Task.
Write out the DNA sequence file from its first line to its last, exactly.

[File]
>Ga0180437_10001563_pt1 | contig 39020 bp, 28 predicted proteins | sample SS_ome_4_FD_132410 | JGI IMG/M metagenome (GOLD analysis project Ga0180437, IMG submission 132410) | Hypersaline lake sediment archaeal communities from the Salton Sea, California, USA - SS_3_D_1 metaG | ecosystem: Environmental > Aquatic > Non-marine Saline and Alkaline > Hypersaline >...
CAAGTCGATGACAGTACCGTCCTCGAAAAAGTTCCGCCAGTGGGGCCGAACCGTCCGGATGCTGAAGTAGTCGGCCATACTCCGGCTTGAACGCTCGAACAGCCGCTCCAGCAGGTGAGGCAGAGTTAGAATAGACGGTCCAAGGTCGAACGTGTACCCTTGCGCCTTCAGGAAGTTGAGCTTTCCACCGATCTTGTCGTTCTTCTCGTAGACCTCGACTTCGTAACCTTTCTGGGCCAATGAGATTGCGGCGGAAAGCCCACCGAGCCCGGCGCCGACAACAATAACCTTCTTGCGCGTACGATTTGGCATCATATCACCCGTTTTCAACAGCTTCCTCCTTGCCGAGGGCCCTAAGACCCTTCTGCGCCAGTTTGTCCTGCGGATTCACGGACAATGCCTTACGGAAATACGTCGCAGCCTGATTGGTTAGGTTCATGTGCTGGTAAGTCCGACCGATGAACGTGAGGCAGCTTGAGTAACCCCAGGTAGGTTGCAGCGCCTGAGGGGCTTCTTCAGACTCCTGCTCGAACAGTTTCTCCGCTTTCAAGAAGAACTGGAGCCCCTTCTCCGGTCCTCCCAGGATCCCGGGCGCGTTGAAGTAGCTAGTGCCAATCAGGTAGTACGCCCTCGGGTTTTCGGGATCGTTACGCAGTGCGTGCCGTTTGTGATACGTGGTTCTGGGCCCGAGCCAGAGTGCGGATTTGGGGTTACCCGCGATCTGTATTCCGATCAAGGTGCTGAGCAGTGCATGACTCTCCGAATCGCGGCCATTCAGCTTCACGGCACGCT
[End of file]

>Ga0180437_10001563_pt1 | contig 39020 bp, 28 predicted proteins | sample SS_ome_4_FD_132410 | JGI IMG/M metagenome (GOLD analysis project Ga0180437, IMG submission 132410) | Hypersaline lake sediment archaeal communities from the Salton Sea, California, USA - SS_3_D_1 metaG | ecosystem: Environmental > Aquatic > Non-marine Saline and Alkaline > Hypersaline >...
CAAGTCGATGACAGTACCGTCCTCGAAAAAGTTCCGCCAGTGGGGCCGAACCGTCCGGATGCTGAAGTAGTCGGCCATACTCCGGCTTGAACGCTCGAACAGCCGCTCCAGCAGGTGAGGCAGAGTTAGAATAGACGGTCCAAGGTCGAACGTGTACCCTTGCGCCTTCAGGAAGTTGAGCTTTCCACCGATCTTGTCGTTCTTCTCGTAGACCTCGACTTCGTAACCTTTCTGGGCCAATGAGATTGCGGCGGAAAGCCCACCGAGCCCGGCGCCGACAACAATAACCTTCTTGCGCGTACGATTTGGCATCATATCACCCGTTTTCAACAGCTTCCTCCTTGCCGAGGGCCCTAAGACCCTTCTGCGCCAGTTTGTCCTGCGGATTCACGGACAATGCCTTACGGAAATACGTCGCAGCCTGATTGGTTAGGTTCATGTGCTGGTAAGTCCGACCGATGAACGTGAGGCAGCTTGAGTAACCCCAGGTAGGTTGCAGCGCCTGAGGGGCTTCTTCAGACTCCTGCTCGAACAGTTTCTCCGCTTTCAAGAAGAACTGGAGCCCCTTCTCCGGTCCTCCCAGGATCCCGGGCGCGTTGAAGTAGCTAGTGCCAATCAGGTAGTACGCCCTCGGGTTTTCGGGATCGTTACGCAGTGCGTGCCGTTTGTGATACGTGGTTCTGGGCCCGAGCCAGAGTGCGGATTTGGGGTTACCCGCGATCTGTATTCCGATCAAGGTGCTGAGCAGTGCATGACTCTCCGAATCGCGGCCATTCAGCTTCACGGCACGCT